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April 2016 Archives

Is Marijuana Decriminalization Coming to State College?

Marijuana decriminalization will soon be the subject of a public hearing before the State College Borough Council. This hearing could come as soon as May 2, 2016. Although a local government has absolutely no authority to override state or federal criminal laws, it can create borough ordinances subjecting violators to fines and court costs, but not jail time. Thus, if the Borough Council creates an ordinance subjecting a person who possesses a small amount of marijuana to a fine, then the State College Police would have the option of issuing a borough ordinance citation rather than charging a suspect with a misdemeanor under the Pennsylvania Drug Device and Cosmetic Act. The proposed ordinance would cover up to 30 grams of marijuana or up to eight grams of hashish, and subject violators to a $250 fine for possession or a $350 fine for violators smoking in public. students.smoking.weed.jpg
So the natural question is whether such an ordinance will have any impact on Penn State students and others in the local cannabis community. I think it is too early to tell. State College Police have already made possession of marijuana for personal use the lowest law enforcement priority. Charges for possession of drug paraphernalia and small amount of marijuana in the borough are very rare, especially when one considers the ubiquity of cannabis consumption these days. There were only 29 small amount of marijuana charges filed in State College Borough in 2015, and based upon my experience, I suspect most of these were "collateral damage" cases. Collateral damage is a term used by both law enforcement and defense attorneys to describe a situation where the police get a search warrant following a controlled-drug buy, and then the police find drugs in the possession of roommates who had nothing to do with the drug sale to a confidential informant.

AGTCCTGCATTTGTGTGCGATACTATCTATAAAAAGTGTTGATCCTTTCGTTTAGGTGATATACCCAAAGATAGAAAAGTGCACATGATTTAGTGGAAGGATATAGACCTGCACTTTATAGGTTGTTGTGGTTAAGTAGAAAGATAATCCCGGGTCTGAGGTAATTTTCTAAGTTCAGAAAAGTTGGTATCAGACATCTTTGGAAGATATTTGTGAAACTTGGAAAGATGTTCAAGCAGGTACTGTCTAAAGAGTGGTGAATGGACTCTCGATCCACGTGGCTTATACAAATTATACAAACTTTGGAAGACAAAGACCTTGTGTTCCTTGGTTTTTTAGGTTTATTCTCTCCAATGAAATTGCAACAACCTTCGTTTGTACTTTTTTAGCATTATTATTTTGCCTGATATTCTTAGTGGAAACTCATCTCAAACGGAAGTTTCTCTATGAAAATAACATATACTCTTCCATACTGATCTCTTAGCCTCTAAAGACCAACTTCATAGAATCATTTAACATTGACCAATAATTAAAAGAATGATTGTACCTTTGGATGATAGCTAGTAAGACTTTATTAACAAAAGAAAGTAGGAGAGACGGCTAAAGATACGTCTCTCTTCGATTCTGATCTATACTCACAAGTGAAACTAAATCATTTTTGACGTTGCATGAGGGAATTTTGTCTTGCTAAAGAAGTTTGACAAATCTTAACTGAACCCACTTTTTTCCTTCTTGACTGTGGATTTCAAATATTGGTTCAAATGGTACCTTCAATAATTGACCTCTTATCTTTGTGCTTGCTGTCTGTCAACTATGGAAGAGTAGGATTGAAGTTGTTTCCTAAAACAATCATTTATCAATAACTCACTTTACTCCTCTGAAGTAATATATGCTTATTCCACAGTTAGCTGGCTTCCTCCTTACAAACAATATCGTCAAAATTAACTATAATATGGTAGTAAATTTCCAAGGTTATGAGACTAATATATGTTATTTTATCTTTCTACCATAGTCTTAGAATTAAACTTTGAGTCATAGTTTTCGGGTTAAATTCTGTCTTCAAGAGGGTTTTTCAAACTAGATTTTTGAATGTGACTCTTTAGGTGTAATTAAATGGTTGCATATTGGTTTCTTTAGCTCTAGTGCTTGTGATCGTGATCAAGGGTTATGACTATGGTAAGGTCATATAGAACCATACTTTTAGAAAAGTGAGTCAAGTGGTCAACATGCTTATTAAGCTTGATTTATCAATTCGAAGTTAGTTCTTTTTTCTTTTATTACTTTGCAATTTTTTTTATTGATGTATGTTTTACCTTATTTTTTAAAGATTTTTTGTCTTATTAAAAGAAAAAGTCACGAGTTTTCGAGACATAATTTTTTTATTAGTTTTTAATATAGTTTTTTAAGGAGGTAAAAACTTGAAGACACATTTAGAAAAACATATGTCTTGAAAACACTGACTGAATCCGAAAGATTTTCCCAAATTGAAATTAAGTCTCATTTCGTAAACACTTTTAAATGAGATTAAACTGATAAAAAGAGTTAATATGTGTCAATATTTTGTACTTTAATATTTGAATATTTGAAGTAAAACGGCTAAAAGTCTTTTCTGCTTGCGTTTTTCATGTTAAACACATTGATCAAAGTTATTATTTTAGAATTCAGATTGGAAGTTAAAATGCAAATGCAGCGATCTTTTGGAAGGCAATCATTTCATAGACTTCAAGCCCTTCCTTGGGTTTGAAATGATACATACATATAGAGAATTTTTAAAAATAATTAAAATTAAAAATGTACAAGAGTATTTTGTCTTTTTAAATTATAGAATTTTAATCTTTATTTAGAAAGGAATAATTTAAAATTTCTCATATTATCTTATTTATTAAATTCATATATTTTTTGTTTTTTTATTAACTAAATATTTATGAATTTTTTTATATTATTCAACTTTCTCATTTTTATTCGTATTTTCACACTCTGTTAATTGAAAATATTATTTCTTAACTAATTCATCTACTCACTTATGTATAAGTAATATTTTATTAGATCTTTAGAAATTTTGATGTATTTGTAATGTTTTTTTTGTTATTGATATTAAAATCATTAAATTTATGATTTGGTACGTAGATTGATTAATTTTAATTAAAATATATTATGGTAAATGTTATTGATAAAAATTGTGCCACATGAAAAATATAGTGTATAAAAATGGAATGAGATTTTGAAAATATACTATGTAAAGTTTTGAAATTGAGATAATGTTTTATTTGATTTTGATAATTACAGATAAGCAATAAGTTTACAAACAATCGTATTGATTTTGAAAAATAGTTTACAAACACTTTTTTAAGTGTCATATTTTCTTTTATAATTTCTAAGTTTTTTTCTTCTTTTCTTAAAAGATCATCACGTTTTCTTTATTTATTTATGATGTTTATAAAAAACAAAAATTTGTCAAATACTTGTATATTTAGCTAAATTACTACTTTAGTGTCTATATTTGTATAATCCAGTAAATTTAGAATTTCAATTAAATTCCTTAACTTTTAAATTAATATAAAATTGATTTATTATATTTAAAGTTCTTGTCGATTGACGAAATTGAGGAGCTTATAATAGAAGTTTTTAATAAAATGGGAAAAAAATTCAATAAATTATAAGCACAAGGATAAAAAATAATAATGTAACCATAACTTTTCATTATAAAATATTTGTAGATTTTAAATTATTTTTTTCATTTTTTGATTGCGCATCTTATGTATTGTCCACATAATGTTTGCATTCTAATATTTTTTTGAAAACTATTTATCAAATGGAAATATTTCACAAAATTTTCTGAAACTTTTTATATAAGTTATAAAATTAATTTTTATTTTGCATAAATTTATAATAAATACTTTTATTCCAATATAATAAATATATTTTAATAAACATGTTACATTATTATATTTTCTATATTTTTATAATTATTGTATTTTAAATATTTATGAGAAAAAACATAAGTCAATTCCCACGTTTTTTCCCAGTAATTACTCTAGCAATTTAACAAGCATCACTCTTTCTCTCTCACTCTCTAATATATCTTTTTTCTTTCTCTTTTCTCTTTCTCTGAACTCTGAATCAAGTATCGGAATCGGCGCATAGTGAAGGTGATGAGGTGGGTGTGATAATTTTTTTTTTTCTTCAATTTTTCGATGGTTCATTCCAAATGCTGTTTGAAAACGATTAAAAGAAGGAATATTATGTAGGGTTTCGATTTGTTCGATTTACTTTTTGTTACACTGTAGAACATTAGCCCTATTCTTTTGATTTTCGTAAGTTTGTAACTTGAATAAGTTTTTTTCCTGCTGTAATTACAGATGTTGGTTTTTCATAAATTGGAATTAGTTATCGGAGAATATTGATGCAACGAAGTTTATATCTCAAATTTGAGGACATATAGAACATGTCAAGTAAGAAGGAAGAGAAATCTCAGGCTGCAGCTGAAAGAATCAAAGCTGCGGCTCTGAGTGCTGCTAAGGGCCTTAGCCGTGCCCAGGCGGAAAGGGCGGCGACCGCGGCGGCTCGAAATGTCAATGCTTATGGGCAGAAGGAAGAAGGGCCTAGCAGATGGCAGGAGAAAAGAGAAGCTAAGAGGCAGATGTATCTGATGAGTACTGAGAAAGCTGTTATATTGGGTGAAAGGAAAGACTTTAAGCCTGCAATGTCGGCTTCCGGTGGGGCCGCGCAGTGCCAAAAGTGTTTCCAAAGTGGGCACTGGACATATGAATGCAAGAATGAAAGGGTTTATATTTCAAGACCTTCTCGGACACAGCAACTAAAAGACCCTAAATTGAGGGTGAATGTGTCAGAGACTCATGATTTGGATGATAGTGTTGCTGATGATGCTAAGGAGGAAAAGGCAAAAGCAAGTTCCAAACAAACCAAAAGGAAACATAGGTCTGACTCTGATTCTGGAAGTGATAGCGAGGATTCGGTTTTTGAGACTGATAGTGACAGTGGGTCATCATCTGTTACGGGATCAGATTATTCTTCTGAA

Personal use marijuana cases in State College Borough are so rare that I remember most of cases I have had in this category. By contrast, the Penn State Police aggressively enforce the marijuana prohibition laws, even going so far as wake up judges in the middle of the night to obtain search warrants for dorm rooms in response to the smell of marijuana. I have had so many personal use marijuana cases on the Penn State campus that I lost track years ago.
It will be interesting to see whether the State College Police actually enforce the marijuana laws more if they have the option of handing out a citation rather going through the more time-consuming process of filing misdemeanor charges. Perhaps they will, but I doubt that State College Police are going to seek a search warrant every time they smell burnt cannabis in a student apartment hallway. That would be a waste of valuable police resources. The State College Police are far too busy dealing with the mayhem wrought by drunk people.
Matt M. McClenahen is a Penn State alumnus, criminal defense attorney in State College, PA, and member of the NORML Legal Committee. http://www.mattmlaw.com/Criminal-Defense-Overview/Marijuana-Related-Offenses.shtml